FT : Customers Are Overrated

Thursday, March 25, 2010

I recently commissioned some market research and, as is too often the case, it told me what I already knew or was obvious.  I paid the bill of several tens of thousands of pounds, consoling myself with the fact that the work at least confirmed my prejudices – always a satisfying sensation.  But I also sensed I had received very poor value; and in talking to other clients of research companies, I realise quite a few feel the same way.  As Michael Skapinker wrote yesterday , the idea that the customer is always right has become an accepted truth in business. Unfortunately, customer desires are often wholly unrealistic – because of cost, technology or legislation.  As Henry Ford said at the launch of the Model T: “If I’d asked the customer, he’d have asked for a faster horse.”  I remember Peter Boizot, founder of PizzaExpress and my predecessor as chairman, telling me how, in 1965, customers in his Soho pizzeria felt uncomfortable with authentic Italian pizza – and demanded chips.  But he stuck to his vision and guided their tastes to the genuine product.  I have also experienced data blindness over research studies.  Consultancies supply blizzards of material – far more than could ever be useful. Wordy, sprawling PowerPoint presentations compensate for a lack of incisive thinking.  One can end up paralysed with indecision, buried in e-mails too large to even download.

Great breakthroughs in fields such as new product development are frequently achieved by avoiding surveys and committees altogether.  Constant testing can lead to blandness and safety-first choices.  In creative affairs, corporate brainstorming sessions usually end up with groupthink dullness, all originality squeezed out because of the fear of failure or through the influence of office politics.  As Steve Jobs said: “It’s really hard to design products by focus groups.  A lot of times, people don’t know what they want until you show it to them.”  At Channel 4, many of the most brilliant and distinctive programme ideas during my time as chairman were pioneered by eccentric independent producers who were championed by renegade commissioners.  Meanwhile expensive, mainstream concepts often flopped.  Over the decades since I worked in advertising, I have sat in many focus groups and wondered about the quality and effectiveness of such qualitative research.  After all, who submits to a two-hour discussion about brands of washing-up liquid?  All too often, the answer is the lonely, the old, the unemployed, students and, most worrying of all, serial participants in search of the small stipend and free tea and biscuits.  It is very hard to persuade a normal working person to attend such panels, but they are usually the target subjects.  I worry that researchers who appear to succeed are too often the snazzy firms who trade in sexy stereotyping.  They use phrases like “Inner City Adversity” and “Twilight Subsistence” to categorise and supposedly understand various imagined socioeconomic and demographic groups.  I am unconvinced that this terminology and philosophy is especially practical and relevant for many companies.  In my restaurants, the people who know our customers are not researchers but branch managers, who serve the public all day, every week.  Our staff may not have the slick patter, but they have the frontline, first-hand knowledge.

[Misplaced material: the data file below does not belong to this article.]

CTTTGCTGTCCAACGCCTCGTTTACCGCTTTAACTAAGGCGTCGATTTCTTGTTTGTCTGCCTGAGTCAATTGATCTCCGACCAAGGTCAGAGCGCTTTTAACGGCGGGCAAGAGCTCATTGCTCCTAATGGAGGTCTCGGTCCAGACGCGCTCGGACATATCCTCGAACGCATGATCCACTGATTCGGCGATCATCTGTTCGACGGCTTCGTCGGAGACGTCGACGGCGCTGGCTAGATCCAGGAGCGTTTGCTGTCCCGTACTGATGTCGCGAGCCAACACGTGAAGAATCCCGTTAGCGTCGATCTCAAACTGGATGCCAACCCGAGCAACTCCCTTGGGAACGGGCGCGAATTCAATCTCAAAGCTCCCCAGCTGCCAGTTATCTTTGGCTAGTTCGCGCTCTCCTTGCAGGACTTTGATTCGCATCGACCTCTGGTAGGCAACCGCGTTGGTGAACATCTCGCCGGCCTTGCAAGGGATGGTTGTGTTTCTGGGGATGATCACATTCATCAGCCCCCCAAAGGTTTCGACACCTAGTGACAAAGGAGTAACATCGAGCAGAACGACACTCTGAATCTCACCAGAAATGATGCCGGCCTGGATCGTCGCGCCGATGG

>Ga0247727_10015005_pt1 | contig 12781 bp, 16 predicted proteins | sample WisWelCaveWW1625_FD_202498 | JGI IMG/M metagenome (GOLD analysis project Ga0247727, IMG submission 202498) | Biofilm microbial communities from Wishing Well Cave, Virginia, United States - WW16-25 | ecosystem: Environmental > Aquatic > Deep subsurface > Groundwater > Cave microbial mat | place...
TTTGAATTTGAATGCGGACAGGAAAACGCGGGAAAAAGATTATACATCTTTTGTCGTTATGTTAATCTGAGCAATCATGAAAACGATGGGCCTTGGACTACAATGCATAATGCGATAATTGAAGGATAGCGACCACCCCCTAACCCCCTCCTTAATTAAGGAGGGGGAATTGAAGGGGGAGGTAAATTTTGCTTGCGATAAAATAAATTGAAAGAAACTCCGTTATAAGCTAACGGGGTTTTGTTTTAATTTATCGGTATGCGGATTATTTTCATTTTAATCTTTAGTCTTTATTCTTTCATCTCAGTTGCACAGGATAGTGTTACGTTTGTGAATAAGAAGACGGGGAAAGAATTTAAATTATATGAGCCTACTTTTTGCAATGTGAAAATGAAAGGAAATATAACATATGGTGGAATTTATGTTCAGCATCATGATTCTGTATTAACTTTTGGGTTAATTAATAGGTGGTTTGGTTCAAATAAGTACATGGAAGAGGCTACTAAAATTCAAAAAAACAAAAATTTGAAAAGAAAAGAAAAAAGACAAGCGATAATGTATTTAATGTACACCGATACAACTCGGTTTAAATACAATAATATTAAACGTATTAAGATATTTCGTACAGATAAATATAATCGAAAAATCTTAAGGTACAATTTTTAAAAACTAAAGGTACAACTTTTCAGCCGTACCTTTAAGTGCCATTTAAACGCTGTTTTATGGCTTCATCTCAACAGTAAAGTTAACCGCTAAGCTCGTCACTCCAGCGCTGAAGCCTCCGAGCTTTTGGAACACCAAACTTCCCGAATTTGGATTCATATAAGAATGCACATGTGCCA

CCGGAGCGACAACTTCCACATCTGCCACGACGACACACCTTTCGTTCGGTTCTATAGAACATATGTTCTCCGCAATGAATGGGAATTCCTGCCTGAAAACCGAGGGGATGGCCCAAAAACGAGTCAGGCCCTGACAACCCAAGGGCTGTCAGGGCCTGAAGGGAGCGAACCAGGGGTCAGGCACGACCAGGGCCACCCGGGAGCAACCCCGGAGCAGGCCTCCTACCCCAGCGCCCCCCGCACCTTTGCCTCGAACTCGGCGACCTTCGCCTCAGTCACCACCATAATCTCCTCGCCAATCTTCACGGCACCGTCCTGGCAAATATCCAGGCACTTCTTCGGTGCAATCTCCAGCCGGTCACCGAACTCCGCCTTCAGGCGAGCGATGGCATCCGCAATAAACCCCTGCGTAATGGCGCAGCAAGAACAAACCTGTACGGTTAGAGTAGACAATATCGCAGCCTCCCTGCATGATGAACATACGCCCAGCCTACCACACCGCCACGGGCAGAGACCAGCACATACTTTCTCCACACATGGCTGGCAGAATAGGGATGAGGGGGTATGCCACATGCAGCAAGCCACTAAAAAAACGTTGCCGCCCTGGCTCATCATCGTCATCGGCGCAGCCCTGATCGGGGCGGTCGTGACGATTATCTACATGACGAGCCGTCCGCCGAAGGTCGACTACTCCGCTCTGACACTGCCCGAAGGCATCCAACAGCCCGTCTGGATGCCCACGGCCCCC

Another unfortunate byproduct of the growth of research has been the increasing use of surveys by political and charitable organisations in their campaigns.  Almost every day a pressure group gets publicity by publishing selective and scary conclusions about poverty, health, discrimination or other controversial issues.  Journalists rarely question the study methods or validity of the results.  Even if there were no errors in the sampling techniques, questionnaires or systems used, the media often over-simplify and exaggerate outcomes.  Over-reliance on researchers means owners and managers are separated from the consumer.  Successful entrepreneurs I know put more effort in talking to customers themselves, than they do working with costly experts who tell them what they should have learned long before.

Reference : http://www.ft.com/cms/s/0/b36f6642-36e5-11df-bc0f-00144feabdc0.html

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